Professional and Amateur Sports Protection Act of 1992 (PASPA)
The Professional and Amateur Sports Protection Act of 1992, also known as The Bradley Act, effectively banned sports wagering nationwide in the United States. In May 2018, PASPA was ruled unconstitutional, opening the floodgates for States to pass their own legislation regarding sports gambling. This was a massive win for sports gambling in the United States, as Nevada was no longer the only States with the means to pass legislation on this matter.
The bill was first introduced in 1991 and signed into law on October 28, 1992 by George H.W. Bush. The goal of the Act was to prohibit sports wagering under State law, governing the States decision to allow sports wagering. The bill was struck down by the U.S. Supreme Court in Murphy vs. National Collegiate Athletic Association on May 14, 2018. The main reasoning for declaring the Act unconstitutional was that the bill violated States’ rights under the Tenth Amendment to the Constitution.
Impact on Online Poker
As for the impact on online poker, the hope is that this outcome paves the way for poker to get another look. Perhaps with sports betting out of the dark, poker will be next in line. At the very least, this ruling has drawn Congressional attention to the online gambling arena and provides optimism that online poker might finally become legalized. Immediately after the Supreme Court ruling, the Poker Alliance released a statement showing hopefulness that online poker may ride the coattails of wider gambling expansion in the United States. Below is an excerpt from the statement.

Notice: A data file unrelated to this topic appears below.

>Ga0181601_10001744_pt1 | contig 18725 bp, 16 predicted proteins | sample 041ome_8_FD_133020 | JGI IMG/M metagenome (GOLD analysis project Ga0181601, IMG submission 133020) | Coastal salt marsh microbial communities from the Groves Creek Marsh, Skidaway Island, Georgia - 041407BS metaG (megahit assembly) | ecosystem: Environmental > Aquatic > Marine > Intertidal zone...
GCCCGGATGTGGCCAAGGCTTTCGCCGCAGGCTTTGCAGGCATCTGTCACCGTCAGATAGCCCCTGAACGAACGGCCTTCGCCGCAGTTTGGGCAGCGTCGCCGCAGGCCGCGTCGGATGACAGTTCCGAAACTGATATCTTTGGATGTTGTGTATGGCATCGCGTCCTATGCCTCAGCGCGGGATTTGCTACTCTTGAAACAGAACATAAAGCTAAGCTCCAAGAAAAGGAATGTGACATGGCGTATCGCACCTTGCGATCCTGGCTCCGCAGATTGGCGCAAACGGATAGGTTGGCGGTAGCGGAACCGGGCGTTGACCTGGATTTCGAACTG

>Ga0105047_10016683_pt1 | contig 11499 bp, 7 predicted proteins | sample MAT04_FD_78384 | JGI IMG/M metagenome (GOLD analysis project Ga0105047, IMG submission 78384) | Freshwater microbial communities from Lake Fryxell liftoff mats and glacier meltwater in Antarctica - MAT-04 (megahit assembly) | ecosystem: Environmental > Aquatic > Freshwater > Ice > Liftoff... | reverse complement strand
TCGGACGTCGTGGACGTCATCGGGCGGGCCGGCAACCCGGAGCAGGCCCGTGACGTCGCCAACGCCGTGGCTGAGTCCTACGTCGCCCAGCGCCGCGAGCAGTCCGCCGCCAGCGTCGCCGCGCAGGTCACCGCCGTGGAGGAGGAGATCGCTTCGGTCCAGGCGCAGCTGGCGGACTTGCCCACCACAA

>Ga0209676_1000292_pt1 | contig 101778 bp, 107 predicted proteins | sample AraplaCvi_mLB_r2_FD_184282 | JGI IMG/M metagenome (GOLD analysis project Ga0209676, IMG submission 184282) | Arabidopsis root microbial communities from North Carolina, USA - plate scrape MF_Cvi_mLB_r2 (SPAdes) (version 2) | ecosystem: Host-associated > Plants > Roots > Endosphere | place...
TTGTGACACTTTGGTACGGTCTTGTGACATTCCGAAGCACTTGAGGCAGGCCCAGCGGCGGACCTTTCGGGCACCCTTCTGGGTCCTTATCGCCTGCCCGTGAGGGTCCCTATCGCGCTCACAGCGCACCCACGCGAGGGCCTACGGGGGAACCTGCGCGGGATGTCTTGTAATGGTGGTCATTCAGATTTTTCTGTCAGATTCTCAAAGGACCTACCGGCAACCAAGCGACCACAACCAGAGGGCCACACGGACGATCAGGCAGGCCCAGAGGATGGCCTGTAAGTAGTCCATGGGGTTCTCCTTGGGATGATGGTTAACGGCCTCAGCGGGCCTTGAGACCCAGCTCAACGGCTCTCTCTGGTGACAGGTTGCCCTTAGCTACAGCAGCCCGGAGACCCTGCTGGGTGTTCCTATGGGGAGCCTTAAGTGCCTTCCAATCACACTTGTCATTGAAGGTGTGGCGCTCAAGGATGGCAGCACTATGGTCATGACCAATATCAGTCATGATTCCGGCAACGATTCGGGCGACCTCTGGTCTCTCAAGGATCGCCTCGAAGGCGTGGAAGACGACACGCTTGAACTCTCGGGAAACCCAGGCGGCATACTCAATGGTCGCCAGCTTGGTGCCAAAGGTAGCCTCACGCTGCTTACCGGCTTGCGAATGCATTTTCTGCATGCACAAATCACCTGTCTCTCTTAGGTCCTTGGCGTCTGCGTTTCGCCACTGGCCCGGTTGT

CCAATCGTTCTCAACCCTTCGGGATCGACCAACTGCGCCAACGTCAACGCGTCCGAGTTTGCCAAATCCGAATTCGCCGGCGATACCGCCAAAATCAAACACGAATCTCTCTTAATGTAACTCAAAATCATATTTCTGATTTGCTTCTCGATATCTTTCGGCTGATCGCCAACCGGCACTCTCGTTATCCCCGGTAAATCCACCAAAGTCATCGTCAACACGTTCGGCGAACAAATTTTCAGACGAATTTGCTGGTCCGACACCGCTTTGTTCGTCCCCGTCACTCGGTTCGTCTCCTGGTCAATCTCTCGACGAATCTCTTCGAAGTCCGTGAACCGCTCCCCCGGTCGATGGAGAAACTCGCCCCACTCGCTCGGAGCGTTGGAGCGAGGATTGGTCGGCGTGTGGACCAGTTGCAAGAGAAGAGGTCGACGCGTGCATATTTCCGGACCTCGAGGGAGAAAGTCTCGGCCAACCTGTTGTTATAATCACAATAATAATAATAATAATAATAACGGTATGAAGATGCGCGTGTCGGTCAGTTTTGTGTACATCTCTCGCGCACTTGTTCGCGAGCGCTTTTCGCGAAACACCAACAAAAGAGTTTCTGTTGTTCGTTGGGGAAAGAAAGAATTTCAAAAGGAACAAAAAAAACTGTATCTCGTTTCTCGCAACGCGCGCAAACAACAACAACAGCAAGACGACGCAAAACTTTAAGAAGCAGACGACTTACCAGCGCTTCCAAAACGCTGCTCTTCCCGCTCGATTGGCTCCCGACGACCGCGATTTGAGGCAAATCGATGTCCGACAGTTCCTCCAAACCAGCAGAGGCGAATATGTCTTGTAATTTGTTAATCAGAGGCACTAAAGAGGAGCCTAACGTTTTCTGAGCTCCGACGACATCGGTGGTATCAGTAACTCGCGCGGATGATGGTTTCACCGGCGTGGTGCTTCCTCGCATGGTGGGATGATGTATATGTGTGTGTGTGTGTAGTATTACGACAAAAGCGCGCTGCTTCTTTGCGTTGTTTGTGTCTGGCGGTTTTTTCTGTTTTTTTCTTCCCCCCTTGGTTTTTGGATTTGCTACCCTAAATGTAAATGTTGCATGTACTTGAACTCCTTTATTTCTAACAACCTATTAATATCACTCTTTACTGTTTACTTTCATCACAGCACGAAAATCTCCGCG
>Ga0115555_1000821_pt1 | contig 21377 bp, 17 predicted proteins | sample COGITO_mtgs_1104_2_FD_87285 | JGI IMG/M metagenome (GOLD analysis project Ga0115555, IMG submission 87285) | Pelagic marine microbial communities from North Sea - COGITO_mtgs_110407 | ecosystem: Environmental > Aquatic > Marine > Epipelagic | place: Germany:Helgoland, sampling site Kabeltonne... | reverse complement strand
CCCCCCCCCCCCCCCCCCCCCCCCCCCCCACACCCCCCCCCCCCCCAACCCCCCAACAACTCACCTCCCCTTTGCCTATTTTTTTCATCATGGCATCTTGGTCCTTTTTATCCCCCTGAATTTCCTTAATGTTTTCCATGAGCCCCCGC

“This is a great decision for consumers who for years have had no alternative to wager on sports other than the black market. It presents states with the perfect opportunity to establish sensible policies not only to regulate sports wagering, but also other forms of gaming, including internet poker.”
Exempted States from PASPA
Four States were exempted from PASPA in 1992, for differing reasons. These States include Nevada for licensed sports betting, as well as Oregon, Delaware and Montana for sports lotteries.
Efforts Against PASPA
New Jersey was the State at the forefront of continued efforts against PASPA, ramping up efforts in 2009 by filing a lawsuit claiming that PASPA discriminated against certain States, because the law allowed some States to participate while disallowing others. New Jersey continued its assault on PASPA in 2011 and 2012 by enacting their own laws to allows sports wagering at racetracks and casinos, knowingly in the face of PASPA. These laws laid the groundwork for the State to act swiftly should PASPA be reversed and allowed New Jersey to gain first-mover advantage once PASPA was struck down in 2018.
FAQ and Facts
- The Murphy vs. NCAA case was initially spearheaded by New Jersey Governor Chris Christie until he stepped down in 2017
- Then-commissioner of the NBA, David Stern, was one of the main voices in favor of enacting PASPA in 1992
- As of July 2019, eight States now have legalized, state-regulated sports betting industries: Nevada, New Jersey, Delaware, Mississippi, Pennsylvania, West Virginia, Rhode Island, and Arkansas
- Seven additional States either have passed law or have bills in-progress to allow legalized, state-regulated sports betting industries: Illinois, Indiana, Iowa, Maine, Montana, New Hampshire, and Tennessee. All of these States could have some sort of legal wagering in 2019 or 2020.